In 1991, Al Sharpton instigated a three-day pogrom against the ḥasidic residents of Brooklyn’s Crown Heights neighborhood, in which a Jewish student was killed. A few years later, the reverend organized protests against a Jewish-owned business in Harlem, inspiring one protestor to attack the store, killing seven. Liel Leibovitz explains how mainstream Jewish organization willfully forgot all this:
This past weekend, the Jewish Council for Public Affairs, an umbrella group uniting 125 local Jewish communities and seventeen national Jewish organizations, sent an email to its followers proudly announcing that it has signed on as a partner in the Virtual March on Washington this week, an event organized by Al Sharpton.
[L]ast week also marked the 29th anniversary of the Crown Heights riots. . . . When [the neighborhood’s] residents rioted in the streets, chanting “death to the Jews!” as well as looting stores, attacking anyone who was visibly Jewish, and ripping m’zuzot off of door posts. Sharpton was quick to arrive on the scene, leading a march in which participants burned an Israeli flag and called to kill all Jews. At the funeral a few days later of the young boy [whose accidental death sparked the riots], Sharpton delivered a eulogy that borrowed heavily from The Protocols of the Elders of Zion, saying that the Jewish residents of the neighborhood practiced “apartheid” and were there only to further the Jewish global grip on money and power. He ended by ominously shouting: “pay for your deeds.”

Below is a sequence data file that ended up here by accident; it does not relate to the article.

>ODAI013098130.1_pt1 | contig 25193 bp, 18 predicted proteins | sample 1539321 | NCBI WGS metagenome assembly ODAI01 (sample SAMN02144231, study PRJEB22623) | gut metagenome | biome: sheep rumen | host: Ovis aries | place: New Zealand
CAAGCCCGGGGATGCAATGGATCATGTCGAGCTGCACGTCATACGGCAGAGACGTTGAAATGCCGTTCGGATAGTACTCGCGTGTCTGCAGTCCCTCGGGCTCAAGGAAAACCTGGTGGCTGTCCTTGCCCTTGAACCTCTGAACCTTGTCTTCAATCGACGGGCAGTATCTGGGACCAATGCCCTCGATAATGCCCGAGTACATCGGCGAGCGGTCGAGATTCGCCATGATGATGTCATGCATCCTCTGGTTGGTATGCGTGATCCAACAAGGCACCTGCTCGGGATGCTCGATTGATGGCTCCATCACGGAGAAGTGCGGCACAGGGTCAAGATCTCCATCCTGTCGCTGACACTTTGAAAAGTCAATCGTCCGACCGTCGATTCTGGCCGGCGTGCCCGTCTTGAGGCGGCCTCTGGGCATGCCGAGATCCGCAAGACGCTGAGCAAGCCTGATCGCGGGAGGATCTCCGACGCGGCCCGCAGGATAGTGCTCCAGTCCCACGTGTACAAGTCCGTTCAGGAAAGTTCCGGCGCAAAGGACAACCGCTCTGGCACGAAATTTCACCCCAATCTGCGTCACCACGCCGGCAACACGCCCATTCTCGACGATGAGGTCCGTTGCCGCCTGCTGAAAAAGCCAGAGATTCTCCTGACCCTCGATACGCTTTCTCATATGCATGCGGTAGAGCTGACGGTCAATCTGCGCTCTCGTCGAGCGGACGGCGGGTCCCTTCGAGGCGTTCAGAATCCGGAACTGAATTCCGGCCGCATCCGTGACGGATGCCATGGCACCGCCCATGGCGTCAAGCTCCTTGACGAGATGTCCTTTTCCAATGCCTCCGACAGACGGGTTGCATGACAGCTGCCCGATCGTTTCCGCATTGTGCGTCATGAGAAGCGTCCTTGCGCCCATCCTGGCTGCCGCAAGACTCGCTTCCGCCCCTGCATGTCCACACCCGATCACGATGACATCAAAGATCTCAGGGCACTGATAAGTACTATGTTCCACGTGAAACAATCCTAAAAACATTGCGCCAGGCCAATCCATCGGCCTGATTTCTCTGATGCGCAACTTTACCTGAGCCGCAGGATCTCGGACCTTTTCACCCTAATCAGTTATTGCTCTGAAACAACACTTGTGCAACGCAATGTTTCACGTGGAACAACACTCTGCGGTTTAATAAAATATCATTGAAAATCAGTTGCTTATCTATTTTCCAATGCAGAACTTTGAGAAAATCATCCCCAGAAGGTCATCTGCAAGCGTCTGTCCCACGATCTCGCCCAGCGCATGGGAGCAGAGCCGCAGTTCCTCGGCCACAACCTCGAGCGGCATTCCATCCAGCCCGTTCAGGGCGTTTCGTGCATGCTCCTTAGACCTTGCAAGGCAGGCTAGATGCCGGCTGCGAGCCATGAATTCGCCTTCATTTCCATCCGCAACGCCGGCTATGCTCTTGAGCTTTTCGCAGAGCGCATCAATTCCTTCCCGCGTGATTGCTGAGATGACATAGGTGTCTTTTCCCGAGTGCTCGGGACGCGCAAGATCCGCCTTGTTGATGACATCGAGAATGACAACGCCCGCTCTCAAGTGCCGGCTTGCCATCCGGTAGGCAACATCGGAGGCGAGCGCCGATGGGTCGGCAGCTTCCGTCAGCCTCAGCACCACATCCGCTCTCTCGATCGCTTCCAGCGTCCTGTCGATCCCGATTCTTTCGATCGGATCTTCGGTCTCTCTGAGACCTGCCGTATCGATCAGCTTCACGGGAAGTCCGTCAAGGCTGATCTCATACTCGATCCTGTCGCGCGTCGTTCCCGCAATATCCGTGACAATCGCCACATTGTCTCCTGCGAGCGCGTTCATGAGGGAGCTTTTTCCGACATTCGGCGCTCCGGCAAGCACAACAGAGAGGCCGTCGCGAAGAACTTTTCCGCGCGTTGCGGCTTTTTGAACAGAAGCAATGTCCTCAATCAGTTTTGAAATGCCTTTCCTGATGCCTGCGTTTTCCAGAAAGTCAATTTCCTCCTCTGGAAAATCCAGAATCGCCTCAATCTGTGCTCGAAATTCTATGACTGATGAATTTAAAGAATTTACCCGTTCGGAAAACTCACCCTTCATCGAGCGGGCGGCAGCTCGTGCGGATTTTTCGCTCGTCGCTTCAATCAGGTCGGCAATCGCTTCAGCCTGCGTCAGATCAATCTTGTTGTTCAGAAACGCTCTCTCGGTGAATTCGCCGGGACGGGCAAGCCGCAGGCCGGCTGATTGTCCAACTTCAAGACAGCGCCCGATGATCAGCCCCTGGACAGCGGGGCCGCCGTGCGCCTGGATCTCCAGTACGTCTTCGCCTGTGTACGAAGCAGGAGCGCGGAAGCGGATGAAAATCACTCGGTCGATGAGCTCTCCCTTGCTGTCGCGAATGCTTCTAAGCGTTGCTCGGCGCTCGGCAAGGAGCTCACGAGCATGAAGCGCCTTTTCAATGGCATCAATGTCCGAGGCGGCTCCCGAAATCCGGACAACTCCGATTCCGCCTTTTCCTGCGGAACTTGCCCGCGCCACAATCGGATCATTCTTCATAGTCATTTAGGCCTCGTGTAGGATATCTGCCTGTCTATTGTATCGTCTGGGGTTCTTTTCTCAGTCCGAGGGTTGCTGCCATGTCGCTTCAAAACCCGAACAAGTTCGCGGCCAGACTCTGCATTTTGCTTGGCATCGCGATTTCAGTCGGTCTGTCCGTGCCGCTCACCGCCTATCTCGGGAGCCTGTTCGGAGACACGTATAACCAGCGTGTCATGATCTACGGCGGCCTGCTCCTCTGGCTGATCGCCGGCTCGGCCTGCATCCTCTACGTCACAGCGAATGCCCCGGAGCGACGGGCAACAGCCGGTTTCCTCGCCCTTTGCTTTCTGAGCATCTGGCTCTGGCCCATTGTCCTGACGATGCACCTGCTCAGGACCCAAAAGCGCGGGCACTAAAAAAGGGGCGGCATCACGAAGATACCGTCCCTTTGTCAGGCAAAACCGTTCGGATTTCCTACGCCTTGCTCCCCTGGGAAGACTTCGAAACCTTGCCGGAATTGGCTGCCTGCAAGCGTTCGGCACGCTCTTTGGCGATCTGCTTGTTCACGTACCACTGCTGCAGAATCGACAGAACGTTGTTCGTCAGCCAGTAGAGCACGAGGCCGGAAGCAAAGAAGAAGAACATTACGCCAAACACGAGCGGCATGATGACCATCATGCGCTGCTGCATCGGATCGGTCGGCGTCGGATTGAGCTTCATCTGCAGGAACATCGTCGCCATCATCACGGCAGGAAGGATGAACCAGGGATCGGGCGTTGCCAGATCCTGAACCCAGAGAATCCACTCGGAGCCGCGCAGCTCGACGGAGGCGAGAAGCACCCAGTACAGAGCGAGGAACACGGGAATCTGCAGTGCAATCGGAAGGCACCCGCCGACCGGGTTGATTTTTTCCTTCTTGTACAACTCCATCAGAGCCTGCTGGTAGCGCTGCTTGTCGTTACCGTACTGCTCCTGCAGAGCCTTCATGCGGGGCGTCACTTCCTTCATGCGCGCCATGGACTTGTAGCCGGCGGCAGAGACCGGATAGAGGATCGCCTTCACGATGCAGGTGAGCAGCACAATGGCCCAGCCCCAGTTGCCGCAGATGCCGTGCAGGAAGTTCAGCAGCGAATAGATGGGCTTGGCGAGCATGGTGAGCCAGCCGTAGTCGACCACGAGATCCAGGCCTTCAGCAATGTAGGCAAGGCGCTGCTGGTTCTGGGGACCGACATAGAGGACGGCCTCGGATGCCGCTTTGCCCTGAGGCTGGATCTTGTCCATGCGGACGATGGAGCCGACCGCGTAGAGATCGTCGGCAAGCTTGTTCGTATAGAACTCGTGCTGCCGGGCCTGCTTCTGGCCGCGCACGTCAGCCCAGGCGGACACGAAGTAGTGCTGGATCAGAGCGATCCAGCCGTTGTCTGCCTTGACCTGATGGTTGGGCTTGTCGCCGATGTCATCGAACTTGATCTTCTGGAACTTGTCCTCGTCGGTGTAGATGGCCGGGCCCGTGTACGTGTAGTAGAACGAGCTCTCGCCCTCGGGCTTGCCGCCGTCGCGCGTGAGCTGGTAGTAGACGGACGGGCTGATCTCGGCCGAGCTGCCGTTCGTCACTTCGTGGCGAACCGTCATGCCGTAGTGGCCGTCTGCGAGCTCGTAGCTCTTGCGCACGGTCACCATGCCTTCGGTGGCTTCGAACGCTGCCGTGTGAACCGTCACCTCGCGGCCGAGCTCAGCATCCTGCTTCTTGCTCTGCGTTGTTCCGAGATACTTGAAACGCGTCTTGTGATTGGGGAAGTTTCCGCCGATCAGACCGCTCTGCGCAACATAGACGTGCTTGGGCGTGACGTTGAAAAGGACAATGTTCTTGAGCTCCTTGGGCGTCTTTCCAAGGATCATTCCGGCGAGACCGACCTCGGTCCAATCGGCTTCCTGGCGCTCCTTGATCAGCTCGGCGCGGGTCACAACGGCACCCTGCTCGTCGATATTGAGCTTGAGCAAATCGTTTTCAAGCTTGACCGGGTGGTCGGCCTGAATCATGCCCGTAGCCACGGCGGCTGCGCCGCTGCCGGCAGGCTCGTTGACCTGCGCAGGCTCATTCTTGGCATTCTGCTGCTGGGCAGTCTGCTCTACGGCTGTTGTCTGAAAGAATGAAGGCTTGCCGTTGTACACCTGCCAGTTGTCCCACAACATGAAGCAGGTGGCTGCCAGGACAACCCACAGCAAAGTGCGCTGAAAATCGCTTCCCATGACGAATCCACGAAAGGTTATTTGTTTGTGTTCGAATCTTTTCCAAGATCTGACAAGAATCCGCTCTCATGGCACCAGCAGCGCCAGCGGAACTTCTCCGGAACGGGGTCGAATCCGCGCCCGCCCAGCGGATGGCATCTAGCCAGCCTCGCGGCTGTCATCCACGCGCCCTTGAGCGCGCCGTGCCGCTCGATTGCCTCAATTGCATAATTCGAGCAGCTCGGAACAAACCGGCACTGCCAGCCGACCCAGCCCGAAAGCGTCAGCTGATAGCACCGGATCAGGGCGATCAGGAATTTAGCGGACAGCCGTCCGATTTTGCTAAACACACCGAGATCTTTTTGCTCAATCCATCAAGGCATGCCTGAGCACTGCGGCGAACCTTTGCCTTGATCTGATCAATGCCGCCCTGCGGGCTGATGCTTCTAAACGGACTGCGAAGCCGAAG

As the years went by, Sharpton was given ample opportunity to apologize for his prominent role in this modern-day anti-Semitic bloodletting. He never did. . . . Why, barely a year after a spree in which visibly observant Jews were violently attacked in record numbers, are Jewish organizations sidling up to kiss Sharpton’s ring?
Leibovitz places the blame on the Antidefamation League and its CEO, Jonathan Greenblatt, who led the way in partnering with Sharpton:
[H]aving made his odious moral decision, [Greenblatt] then refused even to seek out the most minor price from Sharpton for bringing him back into the fold of acceptability—not even a simple apology that would at least telegraph a distaste for anti-Semitism to Sharpton’s many followers. Greenblatt couldn’t even muster that small gesture.